Photography, Stories told

Tubes

We were the last family in the neighborhood without color TV. Dad was resolute: “Our set works. We’ll use it until can’t be fixed anymore.” And so we soldiered on with a black-and-white console set through most of the 1970s.  It broke down occasionally, as tube-type sets did. Mom called the TV repairman, a small, wiry, salt-and-pepper-headed fellow who remembered our set: “Oh! The 1966 RCA black-and-white console! I’ll be over this afternoon.”

RCA-TVDad’s latent impulsive streak emerged one evening in 1977: he brought home a new color set. Surprised us all! It was a table model, metal cabinet, solid state and reliable. We never saw our TV repairman again.

I brought that old RCA to my first apartment in 1989. The picture was out. A buddy of mine with electronics skills came over to have a look. We pulled a bunch of suspect-looking tubes and carried them over to an electronics shop a couple blocks away. Their tube tester — an anachronism even then — told us that a couple tubes were bad, so we asked a crusty old fellow at the counter for replacements. “Tubes!” he said, shaking his head and smiling. “Bill! These kids are here to buy tubes!

Mom and Dad moved out of the family home last summer after 38 years. All manner of stuff emerged as Mom prepared to downsize into a condo — including a bag full of tubes. Were they from our old TV? Mom said she thought so.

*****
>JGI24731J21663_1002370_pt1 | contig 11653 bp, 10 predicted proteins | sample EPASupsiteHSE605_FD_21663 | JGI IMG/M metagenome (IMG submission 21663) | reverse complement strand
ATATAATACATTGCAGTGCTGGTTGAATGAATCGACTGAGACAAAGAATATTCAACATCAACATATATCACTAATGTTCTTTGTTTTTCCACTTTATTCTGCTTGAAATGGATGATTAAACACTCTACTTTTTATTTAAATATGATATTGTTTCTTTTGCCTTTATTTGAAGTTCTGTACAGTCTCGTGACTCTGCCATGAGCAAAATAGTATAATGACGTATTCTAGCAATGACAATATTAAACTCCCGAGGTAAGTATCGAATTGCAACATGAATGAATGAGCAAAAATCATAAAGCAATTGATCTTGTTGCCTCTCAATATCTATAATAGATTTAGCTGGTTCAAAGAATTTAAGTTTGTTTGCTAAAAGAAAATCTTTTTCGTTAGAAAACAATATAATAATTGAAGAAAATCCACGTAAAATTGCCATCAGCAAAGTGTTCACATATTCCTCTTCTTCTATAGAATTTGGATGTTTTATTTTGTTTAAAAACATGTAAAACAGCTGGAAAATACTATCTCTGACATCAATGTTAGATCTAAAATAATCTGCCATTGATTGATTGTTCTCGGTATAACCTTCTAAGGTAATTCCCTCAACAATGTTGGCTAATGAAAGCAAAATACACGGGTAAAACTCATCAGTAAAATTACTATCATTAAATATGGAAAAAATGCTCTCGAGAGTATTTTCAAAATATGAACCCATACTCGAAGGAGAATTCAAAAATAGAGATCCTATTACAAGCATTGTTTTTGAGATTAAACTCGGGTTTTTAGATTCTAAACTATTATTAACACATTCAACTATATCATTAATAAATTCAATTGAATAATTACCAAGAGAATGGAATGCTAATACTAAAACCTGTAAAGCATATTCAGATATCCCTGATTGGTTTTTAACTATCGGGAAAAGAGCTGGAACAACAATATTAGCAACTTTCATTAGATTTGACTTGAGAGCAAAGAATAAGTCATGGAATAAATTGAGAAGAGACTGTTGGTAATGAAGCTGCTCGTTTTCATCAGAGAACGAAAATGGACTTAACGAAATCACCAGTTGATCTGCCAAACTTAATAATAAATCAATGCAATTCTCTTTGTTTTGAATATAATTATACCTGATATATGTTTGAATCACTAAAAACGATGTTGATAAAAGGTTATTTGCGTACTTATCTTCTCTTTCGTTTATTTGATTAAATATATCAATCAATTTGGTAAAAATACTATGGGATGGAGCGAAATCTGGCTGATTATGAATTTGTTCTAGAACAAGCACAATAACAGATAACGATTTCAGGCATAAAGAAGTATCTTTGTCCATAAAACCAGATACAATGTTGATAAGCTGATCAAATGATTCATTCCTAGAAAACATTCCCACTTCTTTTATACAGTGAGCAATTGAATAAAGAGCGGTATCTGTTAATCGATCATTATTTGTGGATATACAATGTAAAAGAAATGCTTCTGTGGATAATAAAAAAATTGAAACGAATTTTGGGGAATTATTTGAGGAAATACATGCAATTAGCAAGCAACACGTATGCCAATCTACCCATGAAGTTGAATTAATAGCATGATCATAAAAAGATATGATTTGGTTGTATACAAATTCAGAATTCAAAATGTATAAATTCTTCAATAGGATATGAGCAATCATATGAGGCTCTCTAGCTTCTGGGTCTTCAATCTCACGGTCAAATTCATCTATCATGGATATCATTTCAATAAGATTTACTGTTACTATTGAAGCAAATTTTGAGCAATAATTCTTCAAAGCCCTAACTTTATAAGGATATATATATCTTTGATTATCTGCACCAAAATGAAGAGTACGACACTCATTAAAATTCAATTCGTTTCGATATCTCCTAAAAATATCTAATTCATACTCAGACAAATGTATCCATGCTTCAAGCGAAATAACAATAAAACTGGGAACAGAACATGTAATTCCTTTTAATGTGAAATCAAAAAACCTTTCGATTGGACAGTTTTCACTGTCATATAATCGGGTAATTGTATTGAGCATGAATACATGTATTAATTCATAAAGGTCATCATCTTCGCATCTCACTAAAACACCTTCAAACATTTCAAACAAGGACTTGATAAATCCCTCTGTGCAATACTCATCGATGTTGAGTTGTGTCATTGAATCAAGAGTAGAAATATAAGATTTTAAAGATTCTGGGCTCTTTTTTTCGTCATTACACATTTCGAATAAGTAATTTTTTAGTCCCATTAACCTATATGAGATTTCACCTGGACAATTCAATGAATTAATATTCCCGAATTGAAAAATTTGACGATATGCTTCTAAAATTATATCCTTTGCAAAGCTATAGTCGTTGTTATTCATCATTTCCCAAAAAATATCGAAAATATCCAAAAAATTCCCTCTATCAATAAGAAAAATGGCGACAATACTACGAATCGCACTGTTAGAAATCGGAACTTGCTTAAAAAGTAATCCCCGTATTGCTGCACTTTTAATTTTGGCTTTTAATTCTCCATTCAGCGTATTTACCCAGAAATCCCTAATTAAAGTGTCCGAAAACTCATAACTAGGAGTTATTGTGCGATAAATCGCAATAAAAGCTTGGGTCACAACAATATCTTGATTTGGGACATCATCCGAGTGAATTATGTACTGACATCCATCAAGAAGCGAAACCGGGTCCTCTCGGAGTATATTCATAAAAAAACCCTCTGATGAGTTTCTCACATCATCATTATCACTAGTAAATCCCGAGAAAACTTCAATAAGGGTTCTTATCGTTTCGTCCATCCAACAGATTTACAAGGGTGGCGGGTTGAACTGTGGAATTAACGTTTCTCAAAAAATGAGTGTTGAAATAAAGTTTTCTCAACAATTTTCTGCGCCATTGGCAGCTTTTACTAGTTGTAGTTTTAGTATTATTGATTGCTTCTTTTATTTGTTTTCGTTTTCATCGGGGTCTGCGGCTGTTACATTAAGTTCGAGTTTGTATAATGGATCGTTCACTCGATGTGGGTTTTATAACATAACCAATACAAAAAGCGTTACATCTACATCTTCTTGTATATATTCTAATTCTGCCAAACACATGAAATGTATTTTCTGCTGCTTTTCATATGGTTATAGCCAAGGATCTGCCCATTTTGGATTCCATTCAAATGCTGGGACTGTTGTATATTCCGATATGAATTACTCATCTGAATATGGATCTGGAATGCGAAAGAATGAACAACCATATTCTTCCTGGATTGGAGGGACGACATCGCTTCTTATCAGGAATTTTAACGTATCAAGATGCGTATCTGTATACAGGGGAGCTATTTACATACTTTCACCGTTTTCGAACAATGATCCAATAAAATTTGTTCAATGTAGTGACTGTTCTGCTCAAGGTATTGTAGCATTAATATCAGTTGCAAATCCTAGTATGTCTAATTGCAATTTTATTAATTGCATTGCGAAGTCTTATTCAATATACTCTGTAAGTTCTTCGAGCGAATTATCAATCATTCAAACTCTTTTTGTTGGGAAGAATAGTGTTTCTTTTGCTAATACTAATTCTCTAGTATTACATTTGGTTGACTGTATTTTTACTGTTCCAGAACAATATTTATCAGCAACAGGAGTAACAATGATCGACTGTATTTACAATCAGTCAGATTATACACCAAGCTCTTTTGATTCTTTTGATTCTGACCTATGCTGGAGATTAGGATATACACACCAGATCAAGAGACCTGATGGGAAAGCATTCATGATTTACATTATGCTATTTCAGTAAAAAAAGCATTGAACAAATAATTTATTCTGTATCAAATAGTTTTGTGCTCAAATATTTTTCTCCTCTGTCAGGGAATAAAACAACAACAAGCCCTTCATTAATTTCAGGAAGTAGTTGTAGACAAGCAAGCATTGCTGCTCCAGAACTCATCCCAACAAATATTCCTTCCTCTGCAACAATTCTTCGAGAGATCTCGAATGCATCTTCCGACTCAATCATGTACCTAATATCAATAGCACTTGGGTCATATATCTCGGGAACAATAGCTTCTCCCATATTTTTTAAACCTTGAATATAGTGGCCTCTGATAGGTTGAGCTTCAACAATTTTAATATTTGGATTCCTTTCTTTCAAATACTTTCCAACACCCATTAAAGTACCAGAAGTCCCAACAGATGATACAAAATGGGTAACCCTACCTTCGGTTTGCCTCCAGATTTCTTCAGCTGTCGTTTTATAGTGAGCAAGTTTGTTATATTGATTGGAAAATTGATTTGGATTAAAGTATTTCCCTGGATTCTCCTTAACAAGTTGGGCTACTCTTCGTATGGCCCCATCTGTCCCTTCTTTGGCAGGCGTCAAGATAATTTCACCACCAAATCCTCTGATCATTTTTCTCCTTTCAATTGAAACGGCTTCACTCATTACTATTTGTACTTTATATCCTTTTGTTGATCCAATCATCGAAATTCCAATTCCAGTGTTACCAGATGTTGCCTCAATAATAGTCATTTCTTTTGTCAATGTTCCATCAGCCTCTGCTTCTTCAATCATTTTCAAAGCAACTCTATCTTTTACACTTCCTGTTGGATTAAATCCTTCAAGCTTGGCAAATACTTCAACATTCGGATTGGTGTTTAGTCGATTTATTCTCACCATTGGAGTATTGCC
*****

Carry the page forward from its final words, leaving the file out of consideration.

Progress Is Our Most Important Product

General Electric is one of the world’s largest manufacturers, but in recent years the company has sold off most of its consumer products lines. For example, Electrolux makes and markets GE washing machines and refrigerators. Walmart slaps GE labels on coffeemakers and toasters that are probably made in China. I guess GE still makes light bulbs.

The Forgotten Network

DuMont manufactured televisions and television components, and even had its own fledgling television network in commercial TV’s early days. Wikipedia has a pretty good article about the network; read it here.

Raytheon, ISC, Tung-Sol

We associate Raytheon with government military contracts today, but apparently they were once in the tube business. I’d never heard of IEC or Tung-Sol before.

Tubes, Naked

I unboxed a few tubes and set them up for this photo. I was shooting my Nikon F2AS and my 55mm f/2.8 Micro-Nikkor lens, which focuses very close. I had a roll of expired Fujifilm Neopan 400 inside. I made all of these photos on my family-room coffee table with the blinds wide open on a gray day, with five incandescent lamps turned on around the room. Even with all that light, my shutter speeds were very slow; I put my camera on a tripod. All of these photos looked a little better in the viewfinder than they do here, but I’m not displeased with them.